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Lending to the borrower from hell: Debt, taxes, and default in the age of Philip II


Drelichman, Mauricio; Voth, Hans-Joachim (2014). Lending to the borrower from hell: Debt, taxes, and default in the age of Philip II. Princeton: Princeton University Press.

Abstract

Why do lenders time and again loan money to sovereign borrowers who promptly go bankrupt? When can this type of lending work? As the United States and many European nations struggle with mountains of debt, historical precedents can offer valuable insights. Lending to the Borrower from Hell looks at one famous case - the debts and defaults of Philip II of Spain. Ruling over one of the largest and most powerful empires in history, King Philip defaulted four times. Yet he never lost access to capital markets and could borrow again within a year or two of each default. Exploring the shrewd reasoning of the lenders who continued to offer money, Mauricio Drelichman and Hans-Joachim Voth analyze the lessons from this important historical example. Using detailed new evidence collected from sixteenth-century archives, Drelichman and Voth examine the incentives and returns of lenders. They provide powerful evidence that in the right situations, lenders not only survive despite defaults - they thrive. Drelichman and Voth also demonstrate that debt markets cope well, despite massive fluctuations in expenditure and revenue, when lending functions like insurance. The authors unearth unique sixteenth-century loan contracts that offered highly effective risk sharing between the king and his lenders, with payment obligations reduced in bad times. A fascinating story of finance and empire, Lending to the Borrower from Hell offers an intelligent model for keeping economies safe in times of sovereign debt crises and defaults.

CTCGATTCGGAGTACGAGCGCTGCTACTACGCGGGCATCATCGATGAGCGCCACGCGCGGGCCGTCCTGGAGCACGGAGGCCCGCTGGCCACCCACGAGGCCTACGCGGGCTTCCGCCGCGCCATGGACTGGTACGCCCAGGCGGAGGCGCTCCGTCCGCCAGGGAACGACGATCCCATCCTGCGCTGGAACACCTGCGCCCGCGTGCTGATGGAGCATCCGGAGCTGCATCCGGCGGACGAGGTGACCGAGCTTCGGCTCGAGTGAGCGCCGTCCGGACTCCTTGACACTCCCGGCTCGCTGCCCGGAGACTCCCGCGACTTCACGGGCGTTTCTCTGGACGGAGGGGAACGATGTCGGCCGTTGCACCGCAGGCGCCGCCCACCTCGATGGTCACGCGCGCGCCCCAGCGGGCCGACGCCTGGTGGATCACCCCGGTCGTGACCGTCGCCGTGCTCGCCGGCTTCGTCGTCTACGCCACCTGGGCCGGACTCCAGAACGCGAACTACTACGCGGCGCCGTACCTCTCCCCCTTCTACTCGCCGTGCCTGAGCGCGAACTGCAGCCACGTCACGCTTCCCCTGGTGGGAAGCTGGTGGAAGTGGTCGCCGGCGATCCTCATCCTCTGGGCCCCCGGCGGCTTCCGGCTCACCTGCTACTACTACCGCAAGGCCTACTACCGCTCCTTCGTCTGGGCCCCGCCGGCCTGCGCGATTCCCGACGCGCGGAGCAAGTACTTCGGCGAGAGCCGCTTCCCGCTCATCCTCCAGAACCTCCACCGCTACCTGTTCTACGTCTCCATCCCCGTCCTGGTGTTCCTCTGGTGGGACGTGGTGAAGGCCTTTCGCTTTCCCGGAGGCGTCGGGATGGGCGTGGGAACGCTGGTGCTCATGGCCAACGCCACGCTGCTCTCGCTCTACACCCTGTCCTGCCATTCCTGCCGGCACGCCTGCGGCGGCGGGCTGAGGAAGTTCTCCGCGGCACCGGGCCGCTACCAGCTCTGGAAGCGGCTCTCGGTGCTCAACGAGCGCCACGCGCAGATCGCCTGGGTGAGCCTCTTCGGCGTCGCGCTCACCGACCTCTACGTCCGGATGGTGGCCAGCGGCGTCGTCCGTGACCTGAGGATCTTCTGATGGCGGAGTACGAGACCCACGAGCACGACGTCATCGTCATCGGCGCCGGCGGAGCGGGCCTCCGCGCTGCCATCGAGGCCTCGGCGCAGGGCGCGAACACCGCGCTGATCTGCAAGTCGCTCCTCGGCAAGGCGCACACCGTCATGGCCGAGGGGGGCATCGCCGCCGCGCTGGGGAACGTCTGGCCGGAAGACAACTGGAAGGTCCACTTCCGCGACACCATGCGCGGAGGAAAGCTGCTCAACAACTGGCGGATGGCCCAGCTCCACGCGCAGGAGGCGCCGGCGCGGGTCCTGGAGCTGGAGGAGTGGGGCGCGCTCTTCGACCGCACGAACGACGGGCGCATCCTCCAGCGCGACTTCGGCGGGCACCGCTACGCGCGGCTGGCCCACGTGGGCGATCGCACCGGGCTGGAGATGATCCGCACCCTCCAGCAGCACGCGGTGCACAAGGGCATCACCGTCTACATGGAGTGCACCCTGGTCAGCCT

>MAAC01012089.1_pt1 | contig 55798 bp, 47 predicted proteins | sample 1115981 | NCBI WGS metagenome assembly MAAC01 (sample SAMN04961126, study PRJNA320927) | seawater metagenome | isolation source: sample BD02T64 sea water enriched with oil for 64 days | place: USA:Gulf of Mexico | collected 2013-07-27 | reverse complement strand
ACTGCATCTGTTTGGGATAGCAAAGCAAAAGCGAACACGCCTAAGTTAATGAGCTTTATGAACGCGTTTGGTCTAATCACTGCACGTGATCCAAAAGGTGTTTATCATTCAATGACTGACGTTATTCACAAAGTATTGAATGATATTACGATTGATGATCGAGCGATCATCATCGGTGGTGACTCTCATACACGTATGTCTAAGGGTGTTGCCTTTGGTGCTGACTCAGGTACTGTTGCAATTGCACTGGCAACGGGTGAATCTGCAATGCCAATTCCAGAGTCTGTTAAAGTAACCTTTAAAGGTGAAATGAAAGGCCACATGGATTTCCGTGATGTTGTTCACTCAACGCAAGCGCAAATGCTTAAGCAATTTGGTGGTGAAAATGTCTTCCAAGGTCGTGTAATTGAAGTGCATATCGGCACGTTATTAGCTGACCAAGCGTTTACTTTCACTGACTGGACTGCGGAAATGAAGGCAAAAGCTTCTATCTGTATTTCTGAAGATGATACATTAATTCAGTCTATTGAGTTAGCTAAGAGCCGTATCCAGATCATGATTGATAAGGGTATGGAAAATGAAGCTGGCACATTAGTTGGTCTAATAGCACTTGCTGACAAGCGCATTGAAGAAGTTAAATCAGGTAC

Abstract

Why do lenders time and again loan money to sovereign borrowers who promptly go bankrupt? When can this type of lending work? As the United States and many European nations struggle with mountains of debt, historical precedents can offer valuable insights. Lending to the Borrower from Hell looks at one famous case - the debts and defaults of Philip II of Spain. Ruling over one of the largest and most powerful empires in history, King Philip defaulted four times. Yet he never lost access to capital markets and could borrow again within a year or two of each default. Exploring the shrewd reasoning of the lenders who continued to offer money, Mauricio Drelichman and Hans-Joachim Voth analyze the lessons from this important historical example. Using detailed new evidence collected from sixteenth-century archives, Drelichman and Voth examine the incentives and returns of lenders. They provide powerful evidence that in the right situations, lenders not only survive despite defaults - they thrive. Drelichman and Voth also demonstrate that debt markets cope well, despite massive fluctuations in expenditure and revenue, when lending functions like insurance. The authors unearth unique sixteenth-century loan contracts that offered highly effective risk sharing between the king and his lenders, with payment obligations reduced in bad times. A fascinating story of finance and empire, Lending to the Borrower from Hell offers an intelligent model for keeping economies safe in times of sovereign debt crises and defaults.

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Additional indexing

Item Type:Monograph
Communities & Collections:03 Faculty of Economics > Department of Economics
Dewey Decimal Classification:330 Economics
Language:English
Date:4 February 2014
Deposited On:17 Apr 2014 09:30
Last Modified:10 Aug 2017 07:20
Publisher:Princeton University Press
Series Name:The Princeton economic history of the western world
Number of Pages:310
ISBN:978-0-691-15149-6
Related URLs:http://opac.nebis.ch/F/?local_base=NEBIS&CON_LNG=GER&func=find-b&find_code=SYS&request=010076676

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